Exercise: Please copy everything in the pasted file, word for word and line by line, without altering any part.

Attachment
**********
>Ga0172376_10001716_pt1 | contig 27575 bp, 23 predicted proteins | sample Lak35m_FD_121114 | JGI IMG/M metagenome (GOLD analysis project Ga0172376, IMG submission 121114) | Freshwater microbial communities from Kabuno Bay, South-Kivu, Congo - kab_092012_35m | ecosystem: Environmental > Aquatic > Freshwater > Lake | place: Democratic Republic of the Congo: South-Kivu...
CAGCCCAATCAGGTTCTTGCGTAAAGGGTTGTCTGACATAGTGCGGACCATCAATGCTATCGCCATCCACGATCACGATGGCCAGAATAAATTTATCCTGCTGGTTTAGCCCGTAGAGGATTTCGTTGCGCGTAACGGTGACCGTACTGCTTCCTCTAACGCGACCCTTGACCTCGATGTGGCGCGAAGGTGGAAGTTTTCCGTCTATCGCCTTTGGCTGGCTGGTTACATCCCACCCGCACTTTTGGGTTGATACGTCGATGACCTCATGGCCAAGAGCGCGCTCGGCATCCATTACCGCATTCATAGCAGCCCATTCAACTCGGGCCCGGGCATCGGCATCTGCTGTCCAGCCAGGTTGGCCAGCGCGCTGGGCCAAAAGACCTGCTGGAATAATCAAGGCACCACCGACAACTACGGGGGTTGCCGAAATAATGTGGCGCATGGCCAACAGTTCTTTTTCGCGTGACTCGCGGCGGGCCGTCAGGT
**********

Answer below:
>Ga0172376_10001716_pt1 | contig 27575 bp, 23 predicted proteins | sample Lak35m_FD_121114 | JGI IMG/M metagenome (GOLD analysis project Ga0172376, IMG submission 121114) | Freshwater microbial communities from Kabuno Bay, South-Kivu, Congo - kab_092012_35m | ecosystem: Environmental > Aquatic > Freshwater > Lake | place: Democratic Republic of the Congo: South-Kivu...
CAGCCCAATCAGGTTCTTGCGTAAAGGGTTGTCTGACATAGTGCGGACCATCAATGCTATCGCCATCCACGATCACGATGGCCAGAATAAATTTATCCTGCTGGTTTAGCCCGTAGAGGATTTCGTTGCGCGTAACGGTGACCGTACTGCTTCCTCTAACGCGACCCTTGACCTCGATGTGGCGCGAAGGTGGAAGTTTTCCGTCTATCGCCTTTGGCTGGCTGGTTACATCCCACCCGCACTTTTGGGTTGATACGTCGATGACCTCATGGCCAAGAGCGCGCTCGGCATCCATTACCGCATTCATAGCAGCCCATTCAACTCGGGCCCGGGCATCGGCATCTGCTGTCCAGCCAGGTTGGCCAGCGCGCTGGGCCAAAAGACCTGCTGGAATAATCAAGGCACCACCGACAACTACGGGGGTTGCCGAAATAATGTGGCGCATGGCCAACAGTTCTTTTTCGCGTGACTCGCGGCGGGCCGTCAGGT